I think they are a great start. Especially with so.eone that has limited capital and with property prices as of now.
Save up enough to buy on used on the cheap fix it up and get a park to pay to move it in there then rent it
You spend like 10 20k and can get a 1000 dollar rent check or more depending on the area. What it takes a hit in depreciation it makes up for with ease of access for newbie landlord think of it as training wheels as week for bigger propertys cause if you screw up with this one. At least its paid off is number one and number two at least it was only 10k. Not 50k plus any equity you lost from not knowing what your doing.
Save half the cashflow and put it in the market and over time withdraw that nest egg to buy land for the property to put it on and it now becomes a normal house by many standards and in a lot of cases appreciates.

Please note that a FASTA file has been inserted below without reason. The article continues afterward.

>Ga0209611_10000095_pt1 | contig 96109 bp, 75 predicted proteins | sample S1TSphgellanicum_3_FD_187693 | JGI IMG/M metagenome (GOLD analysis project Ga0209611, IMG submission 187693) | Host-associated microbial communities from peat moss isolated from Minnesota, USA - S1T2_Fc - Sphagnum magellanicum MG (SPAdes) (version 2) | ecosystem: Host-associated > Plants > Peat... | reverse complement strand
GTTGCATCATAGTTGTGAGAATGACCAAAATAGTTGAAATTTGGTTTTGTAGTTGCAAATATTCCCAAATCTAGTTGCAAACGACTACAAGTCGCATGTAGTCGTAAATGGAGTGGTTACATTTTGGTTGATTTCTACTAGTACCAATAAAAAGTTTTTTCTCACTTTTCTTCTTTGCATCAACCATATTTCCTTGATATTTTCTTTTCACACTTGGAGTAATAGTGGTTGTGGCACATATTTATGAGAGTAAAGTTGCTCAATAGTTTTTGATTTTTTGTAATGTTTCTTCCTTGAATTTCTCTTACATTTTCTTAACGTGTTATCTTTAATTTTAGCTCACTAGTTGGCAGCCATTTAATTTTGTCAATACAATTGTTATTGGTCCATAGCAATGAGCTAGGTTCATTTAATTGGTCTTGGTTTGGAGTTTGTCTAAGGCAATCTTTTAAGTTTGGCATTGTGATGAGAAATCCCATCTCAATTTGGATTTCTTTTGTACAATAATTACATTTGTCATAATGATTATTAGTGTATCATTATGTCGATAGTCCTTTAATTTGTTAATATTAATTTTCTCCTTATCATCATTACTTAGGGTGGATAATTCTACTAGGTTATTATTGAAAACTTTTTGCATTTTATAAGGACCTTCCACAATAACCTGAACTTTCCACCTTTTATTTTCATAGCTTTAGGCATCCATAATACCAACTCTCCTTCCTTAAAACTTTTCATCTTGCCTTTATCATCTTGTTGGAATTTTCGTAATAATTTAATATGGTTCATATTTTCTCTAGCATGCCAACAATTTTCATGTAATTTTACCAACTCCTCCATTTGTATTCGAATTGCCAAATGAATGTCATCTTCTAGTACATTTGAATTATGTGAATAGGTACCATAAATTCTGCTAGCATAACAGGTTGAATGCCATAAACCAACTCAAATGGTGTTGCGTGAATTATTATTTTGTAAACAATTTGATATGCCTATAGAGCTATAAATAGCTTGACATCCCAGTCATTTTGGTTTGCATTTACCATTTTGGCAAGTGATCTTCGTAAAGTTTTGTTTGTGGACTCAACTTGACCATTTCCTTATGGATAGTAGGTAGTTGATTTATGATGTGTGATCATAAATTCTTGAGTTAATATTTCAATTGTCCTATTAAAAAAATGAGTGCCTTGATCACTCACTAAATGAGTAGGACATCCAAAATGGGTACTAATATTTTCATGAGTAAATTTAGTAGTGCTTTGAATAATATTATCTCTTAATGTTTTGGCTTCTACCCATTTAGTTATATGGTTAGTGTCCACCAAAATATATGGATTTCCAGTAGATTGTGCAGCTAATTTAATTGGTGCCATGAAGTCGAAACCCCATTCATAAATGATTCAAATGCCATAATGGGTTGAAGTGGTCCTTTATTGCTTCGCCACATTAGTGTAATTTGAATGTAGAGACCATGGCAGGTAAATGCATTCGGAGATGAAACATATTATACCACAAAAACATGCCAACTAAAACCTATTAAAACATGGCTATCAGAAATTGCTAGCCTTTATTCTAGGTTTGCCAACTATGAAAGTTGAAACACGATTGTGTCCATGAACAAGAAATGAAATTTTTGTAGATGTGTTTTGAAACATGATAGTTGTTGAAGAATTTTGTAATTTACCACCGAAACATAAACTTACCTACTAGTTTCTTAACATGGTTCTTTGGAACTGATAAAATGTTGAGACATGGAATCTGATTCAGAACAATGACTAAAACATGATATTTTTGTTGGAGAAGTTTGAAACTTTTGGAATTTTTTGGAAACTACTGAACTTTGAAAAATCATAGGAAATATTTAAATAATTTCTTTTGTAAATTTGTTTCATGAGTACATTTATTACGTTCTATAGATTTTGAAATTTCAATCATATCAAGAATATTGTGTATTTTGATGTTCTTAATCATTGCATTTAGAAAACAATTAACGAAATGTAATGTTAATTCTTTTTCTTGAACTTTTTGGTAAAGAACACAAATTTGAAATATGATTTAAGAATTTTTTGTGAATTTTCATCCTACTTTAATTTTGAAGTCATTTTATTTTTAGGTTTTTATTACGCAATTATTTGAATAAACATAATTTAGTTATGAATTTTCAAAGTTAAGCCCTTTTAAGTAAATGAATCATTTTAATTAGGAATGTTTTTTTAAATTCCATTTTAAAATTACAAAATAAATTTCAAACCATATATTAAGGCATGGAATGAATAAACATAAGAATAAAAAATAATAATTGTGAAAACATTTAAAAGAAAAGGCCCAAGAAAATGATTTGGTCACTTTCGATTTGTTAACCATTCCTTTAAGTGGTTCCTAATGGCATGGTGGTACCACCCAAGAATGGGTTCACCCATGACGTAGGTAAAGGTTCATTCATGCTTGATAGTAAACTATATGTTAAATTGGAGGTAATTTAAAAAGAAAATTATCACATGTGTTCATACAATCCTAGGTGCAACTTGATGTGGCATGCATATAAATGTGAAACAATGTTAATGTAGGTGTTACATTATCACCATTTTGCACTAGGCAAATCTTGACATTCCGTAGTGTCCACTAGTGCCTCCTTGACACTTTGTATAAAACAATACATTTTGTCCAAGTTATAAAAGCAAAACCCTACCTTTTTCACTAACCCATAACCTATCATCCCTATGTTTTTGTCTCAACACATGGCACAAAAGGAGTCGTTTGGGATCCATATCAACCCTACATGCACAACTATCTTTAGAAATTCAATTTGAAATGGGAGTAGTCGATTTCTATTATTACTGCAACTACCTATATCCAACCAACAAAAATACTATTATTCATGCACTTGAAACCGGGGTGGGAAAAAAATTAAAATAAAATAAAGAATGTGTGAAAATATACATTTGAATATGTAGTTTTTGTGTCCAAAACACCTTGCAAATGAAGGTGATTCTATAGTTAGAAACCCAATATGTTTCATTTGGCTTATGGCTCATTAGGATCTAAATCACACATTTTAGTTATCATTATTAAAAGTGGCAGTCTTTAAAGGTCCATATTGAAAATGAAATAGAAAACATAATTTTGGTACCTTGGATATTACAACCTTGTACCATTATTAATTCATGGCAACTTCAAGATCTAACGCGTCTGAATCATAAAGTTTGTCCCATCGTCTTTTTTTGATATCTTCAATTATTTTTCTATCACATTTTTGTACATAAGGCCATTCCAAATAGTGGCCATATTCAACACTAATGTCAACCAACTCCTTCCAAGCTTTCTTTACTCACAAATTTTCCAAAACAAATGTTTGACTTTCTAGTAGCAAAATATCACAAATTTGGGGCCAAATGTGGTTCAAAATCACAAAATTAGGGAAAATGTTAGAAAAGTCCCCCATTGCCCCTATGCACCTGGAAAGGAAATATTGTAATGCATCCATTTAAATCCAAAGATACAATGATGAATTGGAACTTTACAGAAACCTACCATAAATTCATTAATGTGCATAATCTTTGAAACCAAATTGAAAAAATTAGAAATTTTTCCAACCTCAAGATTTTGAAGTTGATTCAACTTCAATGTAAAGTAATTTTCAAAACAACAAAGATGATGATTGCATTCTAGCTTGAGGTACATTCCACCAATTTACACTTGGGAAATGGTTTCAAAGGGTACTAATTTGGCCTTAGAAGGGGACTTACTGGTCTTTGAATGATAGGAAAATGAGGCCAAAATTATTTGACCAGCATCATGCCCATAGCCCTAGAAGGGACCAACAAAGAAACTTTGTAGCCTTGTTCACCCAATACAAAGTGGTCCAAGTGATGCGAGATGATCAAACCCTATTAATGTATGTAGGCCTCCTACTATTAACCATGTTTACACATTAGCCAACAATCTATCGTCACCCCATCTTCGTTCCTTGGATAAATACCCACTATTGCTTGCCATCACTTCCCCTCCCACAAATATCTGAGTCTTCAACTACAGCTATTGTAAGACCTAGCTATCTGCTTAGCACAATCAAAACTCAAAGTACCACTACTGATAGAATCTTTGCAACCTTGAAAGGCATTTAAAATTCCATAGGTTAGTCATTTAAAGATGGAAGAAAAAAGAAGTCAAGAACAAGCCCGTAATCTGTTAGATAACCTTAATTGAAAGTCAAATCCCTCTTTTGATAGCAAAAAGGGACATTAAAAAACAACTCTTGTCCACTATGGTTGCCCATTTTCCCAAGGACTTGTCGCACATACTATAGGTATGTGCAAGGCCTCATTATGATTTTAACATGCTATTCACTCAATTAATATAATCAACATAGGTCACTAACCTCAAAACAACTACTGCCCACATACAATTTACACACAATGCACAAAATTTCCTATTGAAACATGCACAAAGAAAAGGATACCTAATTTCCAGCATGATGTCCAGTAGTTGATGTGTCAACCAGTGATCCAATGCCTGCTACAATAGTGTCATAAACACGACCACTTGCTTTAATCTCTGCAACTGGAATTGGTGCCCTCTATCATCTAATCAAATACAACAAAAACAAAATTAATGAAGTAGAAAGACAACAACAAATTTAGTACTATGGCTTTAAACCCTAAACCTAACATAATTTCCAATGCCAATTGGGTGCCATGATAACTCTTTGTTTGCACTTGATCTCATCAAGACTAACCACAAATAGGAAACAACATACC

I think it is a brilliant way to start landlording. There easy to pay off and get a hold of they have less large expensive maintenance problems because of there nature( be wary that doesn't mean there are no expensive problems that is relitive). And great for learning wtf your doing without risking your shirt and spending all of your life savings and figuring out if being a landlord is even for you if your new.
I personally love most landlords dont touch them because they bring income and rental income appreciates and allows me to increase my cashflow for bigger and better things.
At the end of there life you can owner finance them as well with land appreciation after its put on land that owner finance will give a sweet income without having to work for it at much when you retire
This is at least my thoughts on mobil homes.
Keep it a secret though dont want competition getting fierce now ya hear haha
However with a 545 hoa I wouldn't do this one.
You still want to try and follow the 50 percent rule with that you would need to rent it for the very least of 1100 to really break even or around 1300 if you want some cash